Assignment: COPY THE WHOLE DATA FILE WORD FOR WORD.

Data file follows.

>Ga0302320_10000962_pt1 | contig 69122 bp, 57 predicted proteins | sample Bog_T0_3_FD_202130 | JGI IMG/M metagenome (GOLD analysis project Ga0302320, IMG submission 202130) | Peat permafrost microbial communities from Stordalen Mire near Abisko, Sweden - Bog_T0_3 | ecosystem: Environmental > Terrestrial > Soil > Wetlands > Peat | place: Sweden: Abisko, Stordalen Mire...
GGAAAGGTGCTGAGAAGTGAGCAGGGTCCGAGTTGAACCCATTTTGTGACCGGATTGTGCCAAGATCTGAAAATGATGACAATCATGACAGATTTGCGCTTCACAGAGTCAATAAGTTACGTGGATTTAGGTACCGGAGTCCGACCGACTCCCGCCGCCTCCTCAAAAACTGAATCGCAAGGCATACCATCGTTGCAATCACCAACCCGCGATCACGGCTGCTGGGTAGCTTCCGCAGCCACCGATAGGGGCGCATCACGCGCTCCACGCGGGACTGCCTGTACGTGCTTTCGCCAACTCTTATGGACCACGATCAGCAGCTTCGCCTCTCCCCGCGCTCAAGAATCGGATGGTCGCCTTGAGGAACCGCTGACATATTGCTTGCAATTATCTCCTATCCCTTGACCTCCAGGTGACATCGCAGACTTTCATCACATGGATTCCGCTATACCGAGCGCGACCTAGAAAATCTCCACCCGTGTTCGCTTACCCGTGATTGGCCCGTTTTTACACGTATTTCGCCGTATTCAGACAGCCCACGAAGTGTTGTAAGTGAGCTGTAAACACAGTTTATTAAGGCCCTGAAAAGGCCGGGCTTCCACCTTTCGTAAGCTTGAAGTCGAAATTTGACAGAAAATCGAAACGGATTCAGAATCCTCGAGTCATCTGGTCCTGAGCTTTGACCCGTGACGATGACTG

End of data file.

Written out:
>Ga0302320_10000962_pt1 | contig 69122 bp, 57 predicted proteins | sample Bog_T0_3_FD_202130 | JGI IMG/M metagenome (GOLD analysis project Ga0302320, IMG submission 202130) | Peat permafrost microbial communities from Stordalen Mire near Abisko, Sweden - Bog_T0_3 | ecosystem: Environmental > Terrestrial > Soil > Wetlands > Peat | place: Sweden: Abisko, Stordalen Mire...
GGAAAGGTGCTGAGAAGTGAGCAGGGTCCGAGTTGAACCCATTTTGTGACCGGATTGTGCCAAGATCTGAAAATGATGACAATCATGACAGATTTGCGCTTCACAGAGTCAATAAGTTACGTGGATTTAGGTACCGGAGTCCGACCGACTCCCGCCGCCTCCTCAAAAACTGAATCGCAAGGCATACCATCGTTGCAATCACCAACCCGCGATCACGGCTGCTGGGTAGCTTCCGCAGCCACCGATAGGGGCGCATCACGCGCTCCACGCGGGACTGCCTGTACGTGCTTTCGCCAACTCTTATGGACCACGATCAGCAGCTTCGCCTCTCCCCGCGCTCAAGAATCGGATGGTCGCCTTGAGGAACCGCTGACATATTGCTTGCAATTATCTCCTATCCCTTGACCTCCAGGTGACATCGCAGACTTTCATCACATGGATTCCGCTATACCGAGCGCGACCTAGAAAATCTCCACCCGTGTTCGCTTACCCGTGATTGGCCCGTTTTTACACGTATTTCGCCGTATTCAGACAGCCCACGAAGTGTTGTAAGTGAGCTGTAAACACAGTTTATTAAGGCCCTGAAAAGGCCGGGCTTCCACCTTTCGTAAGCTTGAAGTCGAAATTTGACAGAAAATCGAAACGGATTCAGAATCCTCGAGTCATCTGGTCCTGAGCTTTGACCCGTGACGATGACTG